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August 2008 Archives

Listeria hysteria?

by Amber Hildebrandt, CBCNews.ca

I don't typically buy cold cuts. In fact, I usually avoid them, having hated sandwiches since elementary school.

But, for some reason, I absentmindedly grabbed a package of turkey breast over the weekend, thinking it would be handy to have sandwiches for lunch. This in the midst of listeria hysteria.

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Ode to brunch

by Jessica Wong, CBCNews.ca

I recently attended one of those raucous, close-down-the-hall wedding receptions for which I was lucky enough to have been seated at the "fun" table that was packed with friends and located in the primo spot right next to the freely flowing bar.

Though it would eventually take me two days to recover from the festivities, the one thing I did look forward to the following day was enjoying a solid brunch from a casual local diner.

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Will the grouse fly in North America?

by Kevin Yarr, CBCNews.ca

pe-famousgrouse1.jpg

Famous Grouse has been offering free whiskey tastings on Prince Edward Island this summer, part of a plan to reclaim some market share in North America.

Famous Grouse bills itself as Scotland's favourite whisky, but sales have been a bit stagnant in the last few years in North America, and the distillery turned to the gentle island of P.E.I. for help.

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The colossal appetite of Phelps

by Amber Hildebrandt, CBCNews.ca

Michael Phelps surprised the world with his gargantuan win of eight gold medals at the Beijing Olympics, but it's his caloric intake that's now stunning everyone.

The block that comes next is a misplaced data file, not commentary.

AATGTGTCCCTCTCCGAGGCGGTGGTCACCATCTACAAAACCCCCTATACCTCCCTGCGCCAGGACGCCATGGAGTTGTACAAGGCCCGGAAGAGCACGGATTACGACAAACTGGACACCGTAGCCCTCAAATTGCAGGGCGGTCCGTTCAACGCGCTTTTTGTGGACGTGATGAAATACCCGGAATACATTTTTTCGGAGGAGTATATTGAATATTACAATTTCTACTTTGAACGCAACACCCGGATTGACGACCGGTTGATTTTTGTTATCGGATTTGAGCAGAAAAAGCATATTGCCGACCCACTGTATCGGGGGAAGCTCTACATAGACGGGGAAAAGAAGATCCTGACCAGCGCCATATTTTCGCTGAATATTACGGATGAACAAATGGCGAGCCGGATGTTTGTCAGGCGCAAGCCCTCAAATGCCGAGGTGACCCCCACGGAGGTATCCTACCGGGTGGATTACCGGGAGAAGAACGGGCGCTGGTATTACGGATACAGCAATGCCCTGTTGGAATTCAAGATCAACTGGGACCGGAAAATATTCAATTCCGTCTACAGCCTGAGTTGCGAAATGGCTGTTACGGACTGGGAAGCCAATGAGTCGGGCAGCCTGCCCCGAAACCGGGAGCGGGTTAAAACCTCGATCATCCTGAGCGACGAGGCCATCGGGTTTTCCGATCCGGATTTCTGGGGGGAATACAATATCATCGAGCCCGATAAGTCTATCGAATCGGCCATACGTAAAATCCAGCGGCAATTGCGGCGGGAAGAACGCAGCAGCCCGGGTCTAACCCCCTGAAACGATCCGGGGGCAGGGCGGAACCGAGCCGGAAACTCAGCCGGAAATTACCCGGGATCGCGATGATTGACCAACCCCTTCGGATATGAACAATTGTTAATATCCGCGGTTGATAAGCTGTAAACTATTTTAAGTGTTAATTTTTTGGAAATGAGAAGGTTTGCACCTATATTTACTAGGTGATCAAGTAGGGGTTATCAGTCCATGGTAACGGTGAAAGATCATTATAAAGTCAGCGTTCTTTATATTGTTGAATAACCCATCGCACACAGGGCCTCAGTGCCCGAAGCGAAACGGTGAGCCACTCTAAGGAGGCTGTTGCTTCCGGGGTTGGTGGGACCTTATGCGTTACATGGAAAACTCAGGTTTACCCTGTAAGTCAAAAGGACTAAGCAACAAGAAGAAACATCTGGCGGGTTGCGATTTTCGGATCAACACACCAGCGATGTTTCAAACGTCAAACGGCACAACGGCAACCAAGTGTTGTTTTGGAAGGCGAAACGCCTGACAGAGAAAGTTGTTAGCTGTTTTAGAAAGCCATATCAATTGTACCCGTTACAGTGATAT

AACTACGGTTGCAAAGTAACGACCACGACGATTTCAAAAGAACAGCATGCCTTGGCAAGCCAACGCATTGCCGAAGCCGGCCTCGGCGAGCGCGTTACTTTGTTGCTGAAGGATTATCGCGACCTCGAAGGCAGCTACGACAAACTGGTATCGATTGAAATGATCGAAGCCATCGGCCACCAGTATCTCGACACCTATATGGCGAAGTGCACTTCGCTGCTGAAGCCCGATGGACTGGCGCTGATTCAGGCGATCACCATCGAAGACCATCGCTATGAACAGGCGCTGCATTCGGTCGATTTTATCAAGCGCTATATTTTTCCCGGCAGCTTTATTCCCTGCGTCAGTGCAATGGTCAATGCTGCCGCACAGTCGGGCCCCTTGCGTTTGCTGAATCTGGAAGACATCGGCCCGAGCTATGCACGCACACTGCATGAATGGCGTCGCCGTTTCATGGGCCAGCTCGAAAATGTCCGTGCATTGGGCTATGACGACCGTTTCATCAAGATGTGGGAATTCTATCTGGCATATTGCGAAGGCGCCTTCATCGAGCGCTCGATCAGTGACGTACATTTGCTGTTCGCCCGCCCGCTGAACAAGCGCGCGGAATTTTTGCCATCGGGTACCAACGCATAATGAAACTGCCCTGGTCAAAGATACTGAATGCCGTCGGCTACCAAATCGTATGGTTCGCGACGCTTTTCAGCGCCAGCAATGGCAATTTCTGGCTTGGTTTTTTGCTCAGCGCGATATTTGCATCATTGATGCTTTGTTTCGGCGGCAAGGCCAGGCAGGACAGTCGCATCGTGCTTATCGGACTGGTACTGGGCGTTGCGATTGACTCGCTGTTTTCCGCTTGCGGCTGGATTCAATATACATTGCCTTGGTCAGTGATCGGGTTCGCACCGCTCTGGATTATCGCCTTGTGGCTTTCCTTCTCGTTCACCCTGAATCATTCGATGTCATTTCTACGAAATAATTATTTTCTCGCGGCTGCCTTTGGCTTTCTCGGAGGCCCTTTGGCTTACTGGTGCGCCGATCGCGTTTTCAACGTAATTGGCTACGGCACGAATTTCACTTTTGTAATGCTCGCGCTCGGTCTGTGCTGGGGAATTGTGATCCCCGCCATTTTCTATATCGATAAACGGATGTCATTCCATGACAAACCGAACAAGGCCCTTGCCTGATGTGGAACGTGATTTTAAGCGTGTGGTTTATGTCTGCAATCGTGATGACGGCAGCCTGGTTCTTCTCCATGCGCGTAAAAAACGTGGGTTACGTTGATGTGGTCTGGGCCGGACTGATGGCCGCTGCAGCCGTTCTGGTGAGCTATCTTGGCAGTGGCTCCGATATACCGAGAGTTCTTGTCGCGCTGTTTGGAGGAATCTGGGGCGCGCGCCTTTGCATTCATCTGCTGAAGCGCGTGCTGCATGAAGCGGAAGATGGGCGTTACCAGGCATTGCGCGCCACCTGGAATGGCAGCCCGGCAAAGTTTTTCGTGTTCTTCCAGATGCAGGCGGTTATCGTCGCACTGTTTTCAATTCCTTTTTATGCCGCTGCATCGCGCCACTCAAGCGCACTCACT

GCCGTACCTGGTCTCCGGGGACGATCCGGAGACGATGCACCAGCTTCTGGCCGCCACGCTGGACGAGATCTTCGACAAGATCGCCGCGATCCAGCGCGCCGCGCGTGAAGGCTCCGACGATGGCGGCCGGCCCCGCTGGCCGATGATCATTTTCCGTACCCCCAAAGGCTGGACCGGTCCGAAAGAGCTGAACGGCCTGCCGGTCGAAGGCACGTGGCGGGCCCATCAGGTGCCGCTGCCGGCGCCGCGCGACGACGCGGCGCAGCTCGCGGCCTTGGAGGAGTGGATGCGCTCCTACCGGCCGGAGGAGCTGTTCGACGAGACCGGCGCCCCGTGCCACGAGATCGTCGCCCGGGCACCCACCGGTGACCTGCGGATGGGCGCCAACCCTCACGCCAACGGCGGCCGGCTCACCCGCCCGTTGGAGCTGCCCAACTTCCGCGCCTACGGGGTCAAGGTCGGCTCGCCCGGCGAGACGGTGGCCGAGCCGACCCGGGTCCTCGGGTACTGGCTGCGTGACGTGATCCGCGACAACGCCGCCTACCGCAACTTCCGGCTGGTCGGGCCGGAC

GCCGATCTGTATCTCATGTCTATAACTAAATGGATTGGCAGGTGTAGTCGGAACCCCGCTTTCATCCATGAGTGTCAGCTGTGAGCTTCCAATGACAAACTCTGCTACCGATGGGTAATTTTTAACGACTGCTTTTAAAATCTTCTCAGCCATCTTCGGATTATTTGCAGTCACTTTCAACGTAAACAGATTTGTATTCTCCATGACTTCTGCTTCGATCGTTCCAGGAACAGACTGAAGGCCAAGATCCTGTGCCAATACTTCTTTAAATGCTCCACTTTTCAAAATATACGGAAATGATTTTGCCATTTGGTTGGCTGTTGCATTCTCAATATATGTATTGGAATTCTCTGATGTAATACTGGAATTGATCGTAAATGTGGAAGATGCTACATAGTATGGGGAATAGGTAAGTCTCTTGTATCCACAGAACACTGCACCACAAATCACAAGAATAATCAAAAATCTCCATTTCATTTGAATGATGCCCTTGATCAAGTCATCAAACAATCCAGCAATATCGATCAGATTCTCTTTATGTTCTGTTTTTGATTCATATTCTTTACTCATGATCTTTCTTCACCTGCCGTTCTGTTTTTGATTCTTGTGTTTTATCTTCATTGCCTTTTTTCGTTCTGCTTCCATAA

At 23 years old, he consumes a gut-busting 12,000 calories a day. About 2,000 a day would be typical.

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The incredible shrinking groceries

by Kevin Yarr, CBCNews.ca

A few months ago I grabbed my regular cheese purchase out of the grocery store fridge and it seemed thin in my hand. It was not my imagination. It was a smaller package, but the price remained the same.

I am not the only one to have noticed this trend.

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In praise of old kitchen gadgets

by Tara Kimura, CBCNews.ca

I have become an eBay stalker, hunting listings for retro, obsolete kitchen gadgetry. I mostly blame my friends Brad and Erin who recently introduced me to the now defunct Ice Pet — a hand-cranked machine that expertly shaves round blocks of ice into ultra fine slivers of ice.

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Carnivores in love

by Andree Lau, CBCNews.ca

All through university, my friend Chinta was a hard-core vegetarian. My solution of "Why don't you just eat salad?" was not usually welcome in response to her concern that the restaurants I wanted to eat at didn't offer meatless options.

Fast forward almost 10 years to a dinner celebrating Chinta's wedding.

Her parents are roasting a whole pig in the backyard of their cottage in Nova Scotia — and my former vegetarian friend has requested that a chicken be stuffed in its belly.

I wondered if falling in love with a carnivore had anything to do with it.

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Canada's stamp of disapproval on U.S. food labels

by Amber Hildebrandt, CBCNews.ca

With several grocery stores a mere bicycle ride away, I have the luxury of choosing one based on my moods. But often, the one that wins out is the one with the eclectic selection … and more importantly, labels on its produce. In an age of environmental awareness, I want to know whether my carrots are from Ontario and how far my peaches travelled.

In two short months, our neighbours south of the border will have that luxury. But not all Canadians are envious of the change.

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See, Change: food investigations in film and books

by Jessica Wong, CBCNews.ca

With a day-job reporting on the vast world of arts and entertainment, I'm lucky in that part of my work involves keeping tabs on upcoming projects, including movies heading our way.

A recent Toronto film festival missive highlighting documentaries included one entry that immediately piqued my interest: a U.S. movie called Food, Inc. that builds on the work of two journalist-authors, Eric Schlosser (Fast Food Nation) and Michael Pollan (The Omnivore's Dilemma).

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